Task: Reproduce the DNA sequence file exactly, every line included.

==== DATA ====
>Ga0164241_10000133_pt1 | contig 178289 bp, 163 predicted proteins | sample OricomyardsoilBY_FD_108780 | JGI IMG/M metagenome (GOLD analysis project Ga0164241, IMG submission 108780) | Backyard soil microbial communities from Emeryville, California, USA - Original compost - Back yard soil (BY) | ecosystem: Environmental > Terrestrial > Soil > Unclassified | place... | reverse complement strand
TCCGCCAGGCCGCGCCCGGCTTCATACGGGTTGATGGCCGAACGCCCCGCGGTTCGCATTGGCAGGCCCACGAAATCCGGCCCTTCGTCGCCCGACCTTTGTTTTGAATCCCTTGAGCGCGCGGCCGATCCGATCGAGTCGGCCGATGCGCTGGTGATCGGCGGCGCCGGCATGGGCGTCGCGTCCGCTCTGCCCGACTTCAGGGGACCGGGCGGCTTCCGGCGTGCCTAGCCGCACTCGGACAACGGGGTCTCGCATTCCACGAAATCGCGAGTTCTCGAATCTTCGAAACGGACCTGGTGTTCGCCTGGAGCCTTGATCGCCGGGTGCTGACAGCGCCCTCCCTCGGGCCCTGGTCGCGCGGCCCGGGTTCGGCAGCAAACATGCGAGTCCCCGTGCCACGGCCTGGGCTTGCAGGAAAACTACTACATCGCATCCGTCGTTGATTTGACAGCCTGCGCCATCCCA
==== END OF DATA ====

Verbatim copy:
>Ga0164241_10000133_pt1 | contig 178289 bp, 163 predicted proteins | sample OricomyardsoilBY_FD_108780 | JGI IMG/M metagenome (GOLD analysis project Ga0164241, IMG submission 108780) | Backyard soil microbial communities from Emeryville, California, USA - Original compost - Back yard soil (BY) | ecosystem: Environmental > Terrestrial > Soil > Unclassified | place... | reverse complement strand
TCCGCCAGGCCGCGCCCGGCTTCATACGGGTTGATGGCCGAACGCCCCGCGGTTCGCATTGGCAGGCCCACGAAATCCGGCCCTTCGTCGCCCGACCTTTGTTTTGAATCCCTTGAGCGCGCGGCCGATCCGATCGAGTCGGCCGATGCGCTGGTGATCGGCGGCGCCGGCATGGGCGTCGCGTCCGCTCTGCCCGACTTCAGGGGACCGGGCGGCTTCCGGCGTGCCTAGCCGCACTCGGACAACGGGGTCTCGCATTCCACGAAATCGCGAGTTCTCGAATCTTCGAAACGGACCTGGTGTTCGCCTGGAGCCTTGATCGCCGGGTGCTGACAGCGCCCTCCCTCGGGCCCTGGTCGCGCGGCCCGGGTTCGGCAGCAAACATGCGAGTCCCCGTGCCACGGCCTGGGCTTGCAGGAAAACTACTACATCGCATCCGTCGTTGATTTGACAGCCTGCGCCATCCCA